He made the decision to transition to online instruction during spring break, and faculty and staff had just a week to prepare for it. “I am just in awe of how the school community rose to the occasion, literally transforming how we do education and in some areas the practice of medicine,” he said. “I’m more proud of the SLU community than I’ve ever been on both the educational side and the medical side, for realizing the significance of this crisis, the need to adapt and change, embracing it and supporting each other.”

Saint Louis University is accepting donations for funds that support students, faculty and staff in need as well as research efforts. “We appreciate that and appreciate prayers,” he said.

>> SLU research into COVID-19

Ken Oliff, vice president for research at Saint Louis University, states that discovery of truth and knowledge is part of the Catholic intellectual tradition. The COVID-19 pandemic brought that to the forefront, with studies on treatment and for a vaccine for COVID-19.

SLU is studying an investigational treatment for the disease causing the current coronavirus outbreak. The trial, which is supported by the National Institutes of Health, may be conducted in up to approximately 75 sites across the country and worldwide.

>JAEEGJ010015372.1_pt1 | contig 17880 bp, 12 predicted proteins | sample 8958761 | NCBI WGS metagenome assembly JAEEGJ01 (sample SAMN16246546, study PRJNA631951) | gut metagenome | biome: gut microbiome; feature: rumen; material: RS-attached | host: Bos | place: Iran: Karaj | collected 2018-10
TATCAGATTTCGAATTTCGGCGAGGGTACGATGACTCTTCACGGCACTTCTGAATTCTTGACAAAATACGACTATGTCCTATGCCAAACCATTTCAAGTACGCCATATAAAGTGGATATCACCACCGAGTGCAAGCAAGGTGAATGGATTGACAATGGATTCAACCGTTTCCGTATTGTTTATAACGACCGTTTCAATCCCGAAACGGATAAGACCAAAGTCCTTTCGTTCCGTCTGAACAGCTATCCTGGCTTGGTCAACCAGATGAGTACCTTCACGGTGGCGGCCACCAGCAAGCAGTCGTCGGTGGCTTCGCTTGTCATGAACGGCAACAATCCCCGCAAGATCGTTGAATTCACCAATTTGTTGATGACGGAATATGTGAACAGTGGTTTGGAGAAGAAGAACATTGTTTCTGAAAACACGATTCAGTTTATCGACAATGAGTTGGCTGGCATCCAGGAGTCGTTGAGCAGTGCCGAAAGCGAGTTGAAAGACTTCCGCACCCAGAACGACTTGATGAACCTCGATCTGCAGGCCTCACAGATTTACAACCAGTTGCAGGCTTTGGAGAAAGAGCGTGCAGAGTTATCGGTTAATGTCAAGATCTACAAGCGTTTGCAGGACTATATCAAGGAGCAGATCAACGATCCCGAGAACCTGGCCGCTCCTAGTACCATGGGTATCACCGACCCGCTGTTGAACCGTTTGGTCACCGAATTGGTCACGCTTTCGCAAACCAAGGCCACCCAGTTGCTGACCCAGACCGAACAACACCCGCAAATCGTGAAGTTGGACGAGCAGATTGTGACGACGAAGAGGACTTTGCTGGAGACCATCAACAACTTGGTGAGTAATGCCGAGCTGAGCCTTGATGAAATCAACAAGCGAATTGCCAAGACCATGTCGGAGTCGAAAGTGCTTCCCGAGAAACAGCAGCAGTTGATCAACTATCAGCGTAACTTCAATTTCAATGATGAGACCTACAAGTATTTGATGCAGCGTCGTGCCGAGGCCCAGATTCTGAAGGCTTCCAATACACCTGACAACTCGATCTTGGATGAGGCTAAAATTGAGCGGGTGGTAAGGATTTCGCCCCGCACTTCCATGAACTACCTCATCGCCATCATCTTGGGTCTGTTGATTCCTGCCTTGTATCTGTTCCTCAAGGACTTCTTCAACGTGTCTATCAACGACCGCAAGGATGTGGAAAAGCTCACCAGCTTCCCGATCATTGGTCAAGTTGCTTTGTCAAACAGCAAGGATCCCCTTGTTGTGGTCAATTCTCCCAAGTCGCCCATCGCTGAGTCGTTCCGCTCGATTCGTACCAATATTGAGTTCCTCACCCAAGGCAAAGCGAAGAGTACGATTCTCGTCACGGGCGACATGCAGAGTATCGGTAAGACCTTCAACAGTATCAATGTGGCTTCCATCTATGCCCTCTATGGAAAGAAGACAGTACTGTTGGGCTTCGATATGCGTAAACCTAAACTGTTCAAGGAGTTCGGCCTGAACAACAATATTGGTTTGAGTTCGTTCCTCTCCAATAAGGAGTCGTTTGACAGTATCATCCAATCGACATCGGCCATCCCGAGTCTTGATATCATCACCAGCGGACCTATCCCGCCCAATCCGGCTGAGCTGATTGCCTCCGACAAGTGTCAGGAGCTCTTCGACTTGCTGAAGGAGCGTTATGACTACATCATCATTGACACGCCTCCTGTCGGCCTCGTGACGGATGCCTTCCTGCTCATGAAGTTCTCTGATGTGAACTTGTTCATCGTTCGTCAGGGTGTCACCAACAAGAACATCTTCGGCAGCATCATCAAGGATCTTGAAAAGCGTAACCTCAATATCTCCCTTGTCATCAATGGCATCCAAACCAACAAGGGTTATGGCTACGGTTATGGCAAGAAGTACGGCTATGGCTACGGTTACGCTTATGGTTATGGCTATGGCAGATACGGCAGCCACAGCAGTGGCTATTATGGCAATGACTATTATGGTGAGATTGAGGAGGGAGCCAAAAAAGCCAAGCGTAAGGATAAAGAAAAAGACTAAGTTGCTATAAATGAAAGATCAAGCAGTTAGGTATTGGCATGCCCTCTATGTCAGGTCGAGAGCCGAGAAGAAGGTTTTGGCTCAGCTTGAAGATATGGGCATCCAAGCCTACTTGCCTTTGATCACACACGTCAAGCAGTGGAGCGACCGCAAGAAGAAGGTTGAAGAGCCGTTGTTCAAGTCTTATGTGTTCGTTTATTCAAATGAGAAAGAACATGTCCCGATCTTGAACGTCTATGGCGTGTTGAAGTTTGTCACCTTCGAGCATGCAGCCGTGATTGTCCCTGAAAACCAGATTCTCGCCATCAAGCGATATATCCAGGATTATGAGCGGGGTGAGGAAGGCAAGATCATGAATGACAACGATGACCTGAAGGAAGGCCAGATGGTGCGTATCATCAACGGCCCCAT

There are no treatments for the novel coronavirus, and SLU is testing what could be one of the first.

Currently patients with COVID-19 are treated for their symptoms, which can include fever, cough and breathing problems, but not for the virus itself. Those who are hospitalized and seriously ill also may receive advanced support for complications of the disease.

The study investigates the safety and effectiveness of remdesivir, an investigational intravenous anti-viral medication, in treating COVID-19. As new potential therapies emerge, they may be added to the study for testing based on new data. The study is not enrolling participants via inquiries from the general public.